WHO is he?
Iranian filmmaker, scenarist, producer and actor who has directed over 10 feature films since the Eighties. Majidi’s foray into cinema, as was the case with many other fellow Iranian directors, was facilitated by the revolution of 1979, but, unlike Persian filmmakers more recognised by the West, Majidi has not had any falling out with the religious establishment. His internationally successful Children of Heaven (1997) was the first Iranian film nominated for the Best Foreign Language Film Oscar.
WHAT are his films about?
Majidi’s films deal with familial ties, primarily that between father and son. Characters reconcile with their estranged fathers, find new father figures and take up the role of fathers. They look to the natural world to find peace, hope and consolation. Running is a prominent physical motif in these films and we see characters running on the city streets far and away from life. Majidi’s films typically have a genuinely poetic ending in which the old gives way to the new and transcendence is achieved. Children feature saliently in these films.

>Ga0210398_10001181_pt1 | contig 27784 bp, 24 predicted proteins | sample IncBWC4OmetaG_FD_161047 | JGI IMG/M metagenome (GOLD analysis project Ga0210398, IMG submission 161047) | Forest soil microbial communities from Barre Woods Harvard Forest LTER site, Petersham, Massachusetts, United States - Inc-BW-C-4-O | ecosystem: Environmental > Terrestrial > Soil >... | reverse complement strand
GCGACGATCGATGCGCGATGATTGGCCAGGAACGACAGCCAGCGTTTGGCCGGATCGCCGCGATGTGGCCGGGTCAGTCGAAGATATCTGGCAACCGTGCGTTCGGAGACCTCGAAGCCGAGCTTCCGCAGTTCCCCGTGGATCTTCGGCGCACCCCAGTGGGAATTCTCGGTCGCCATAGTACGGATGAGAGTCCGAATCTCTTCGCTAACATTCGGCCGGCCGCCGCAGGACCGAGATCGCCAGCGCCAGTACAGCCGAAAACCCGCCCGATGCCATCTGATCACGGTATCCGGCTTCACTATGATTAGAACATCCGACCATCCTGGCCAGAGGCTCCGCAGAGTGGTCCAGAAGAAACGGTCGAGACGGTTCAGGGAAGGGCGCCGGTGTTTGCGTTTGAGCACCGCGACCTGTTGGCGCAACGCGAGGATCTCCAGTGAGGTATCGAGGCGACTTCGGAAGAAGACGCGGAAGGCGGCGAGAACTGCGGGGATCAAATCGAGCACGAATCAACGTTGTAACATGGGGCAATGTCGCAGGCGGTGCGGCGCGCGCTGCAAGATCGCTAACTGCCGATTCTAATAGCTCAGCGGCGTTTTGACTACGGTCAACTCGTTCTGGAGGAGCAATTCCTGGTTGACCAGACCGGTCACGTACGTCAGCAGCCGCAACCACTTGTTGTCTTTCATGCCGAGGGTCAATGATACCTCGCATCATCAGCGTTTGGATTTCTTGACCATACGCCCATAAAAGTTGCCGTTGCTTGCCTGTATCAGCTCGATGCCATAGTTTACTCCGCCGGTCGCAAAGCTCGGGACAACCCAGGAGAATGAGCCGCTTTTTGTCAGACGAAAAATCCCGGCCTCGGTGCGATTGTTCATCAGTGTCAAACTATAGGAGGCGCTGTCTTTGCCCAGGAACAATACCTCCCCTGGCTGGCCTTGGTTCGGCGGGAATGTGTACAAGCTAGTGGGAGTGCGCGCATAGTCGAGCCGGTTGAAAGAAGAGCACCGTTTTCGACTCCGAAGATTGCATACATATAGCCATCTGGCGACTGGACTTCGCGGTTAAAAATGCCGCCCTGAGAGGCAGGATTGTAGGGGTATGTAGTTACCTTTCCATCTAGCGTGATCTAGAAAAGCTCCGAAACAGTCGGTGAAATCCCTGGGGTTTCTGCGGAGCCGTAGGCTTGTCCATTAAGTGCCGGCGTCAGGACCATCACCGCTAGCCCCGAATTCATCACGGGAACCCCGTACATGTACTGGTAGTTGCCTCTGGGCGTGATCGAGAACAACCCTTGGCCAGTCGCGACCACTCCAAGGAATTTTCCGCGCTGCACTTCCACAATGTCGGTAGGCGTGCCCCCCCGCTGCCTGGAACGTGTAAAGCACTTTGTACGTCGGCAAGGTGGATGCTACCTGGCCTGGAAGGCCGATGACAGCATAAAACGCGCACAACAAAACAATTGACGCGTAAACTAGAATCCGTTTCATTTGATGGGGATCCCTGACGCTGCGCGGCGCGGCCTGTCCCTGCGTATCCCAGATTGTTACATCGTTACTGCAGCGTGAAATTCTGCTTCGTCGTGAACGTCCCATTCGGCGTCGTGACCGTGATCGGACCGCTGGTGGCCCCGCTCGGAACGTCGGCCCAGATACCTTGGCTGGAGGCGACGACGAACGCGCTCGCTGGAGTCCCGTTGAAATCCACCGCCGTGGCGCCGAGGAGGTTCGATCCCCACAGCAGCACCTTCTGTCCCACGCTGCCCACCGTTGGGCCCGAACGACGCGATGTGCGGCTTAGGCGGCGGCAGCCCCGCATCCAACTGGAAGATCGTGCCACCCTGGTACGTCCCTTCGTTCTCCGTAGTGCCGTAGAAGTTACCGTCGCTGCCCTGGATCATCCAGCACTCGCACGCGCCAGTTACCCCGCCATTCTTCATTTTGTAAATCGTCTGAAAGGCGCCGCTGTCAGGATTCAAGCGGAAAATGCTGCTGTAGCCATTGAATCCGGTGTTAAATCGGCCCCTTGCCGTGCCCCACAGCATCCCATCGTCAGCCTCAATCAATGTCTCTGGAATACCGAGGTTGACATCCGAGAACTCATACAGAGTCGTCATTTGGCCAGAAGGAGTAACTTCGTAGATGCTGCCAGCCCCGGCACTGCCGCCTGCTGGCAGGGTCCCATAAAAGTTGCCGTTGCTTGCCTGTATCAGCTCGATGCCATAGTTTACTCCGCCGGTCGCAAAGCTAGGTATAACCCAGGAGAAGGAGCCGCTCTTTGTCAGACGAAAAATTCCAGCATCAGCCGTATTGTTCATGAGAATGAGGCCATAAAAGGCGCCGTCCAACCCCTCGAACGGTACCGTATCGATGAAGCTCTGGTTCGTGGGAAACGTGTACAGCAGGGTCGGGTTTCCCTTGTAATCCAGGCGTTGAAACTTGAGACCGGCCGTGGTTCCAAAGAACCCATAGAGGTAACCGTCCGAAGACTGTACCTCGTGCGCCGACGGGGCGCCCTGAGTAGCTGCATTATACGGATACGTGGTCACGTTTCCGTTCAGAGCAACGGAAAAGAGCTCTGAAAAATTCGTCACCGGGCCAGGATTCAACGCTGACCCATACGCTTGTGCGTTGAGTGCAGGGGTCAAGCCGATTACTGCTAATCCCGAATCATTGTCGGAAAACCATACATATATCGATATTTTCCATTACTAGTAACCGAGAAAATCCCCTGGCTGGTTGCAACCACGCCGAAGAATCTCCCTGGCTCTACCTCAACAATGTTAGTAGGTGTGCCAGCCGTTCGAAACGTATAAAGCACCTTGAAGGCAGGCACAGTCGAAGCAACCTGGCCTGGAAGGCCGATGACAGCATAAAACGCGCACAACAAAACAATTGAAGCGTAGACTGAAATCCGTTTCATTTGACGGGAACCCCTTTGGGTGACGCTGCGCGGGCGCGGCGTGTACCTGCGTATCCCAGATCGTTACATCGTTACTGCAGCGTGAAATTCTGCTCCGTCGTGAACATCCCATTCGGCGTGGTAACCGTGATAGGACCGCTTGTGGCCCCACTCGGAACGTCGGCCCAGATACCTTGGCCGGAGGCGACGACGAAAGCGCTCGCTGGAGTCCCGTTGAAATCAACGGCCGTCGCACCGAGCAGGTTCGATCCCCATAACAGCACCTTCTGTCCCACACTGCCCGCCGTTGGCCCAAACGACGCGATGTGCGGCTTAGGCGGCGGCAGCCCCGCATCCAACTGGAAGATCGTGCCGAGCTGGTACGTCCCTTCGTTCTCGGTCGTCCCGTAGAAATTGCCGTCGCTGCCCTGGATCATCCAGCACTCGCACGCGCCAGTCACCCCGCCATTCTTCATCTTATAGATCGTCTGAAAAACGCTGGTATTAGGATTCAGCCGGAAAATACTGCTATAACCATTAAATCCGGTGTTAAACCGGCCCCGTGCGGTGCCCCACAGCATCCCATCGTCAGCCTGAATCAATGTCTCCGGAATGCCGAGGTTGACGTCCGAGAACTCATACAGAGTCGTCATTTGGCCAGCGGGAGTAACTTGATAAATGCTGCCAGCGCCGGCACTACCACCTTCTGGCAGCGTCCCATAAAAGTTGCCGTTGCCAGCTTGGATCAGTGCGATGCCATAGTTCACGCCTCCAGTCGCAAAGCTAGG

Majidi’s seamless continuity-based aesthetic is reminiscent of the best of classical Hollywood. Especially, his acutely sensitive editing style that cuts from one character’s eye movement to another’s reminds one of John Ford and Budd Boetticher. Majidi frequently uses close-ups, specifically those of hands and legs, bird’s eye establishing shots, natural light, ambient soundtrack, an earthy colour palette and slow motion and tracking shots.
WHY is he of interest?
Majidi has been criticised for being a populist, conformist filmmaker who glosses over issues that plague his country. True, his films showcase a picture of Iran vastly different from the ones presented in the films of his more politicised contemporaries, but it would be more instructive to look at Majidi’s oeuvre as a portrait of working class dignity based on classical human values such as sacrifice, hard work and communal living.
WHERE to discover him?
Children of Heaven, the director’s most endearing and, certainly, most popular film, revolves around two siblings who must share a pair of shoes without the knowledge of their parents. Majidi’s remarkably constructed film is a snapshot of childhood in all its richness and frailty that abstains from refracting it through the condescending perspective of adulthood.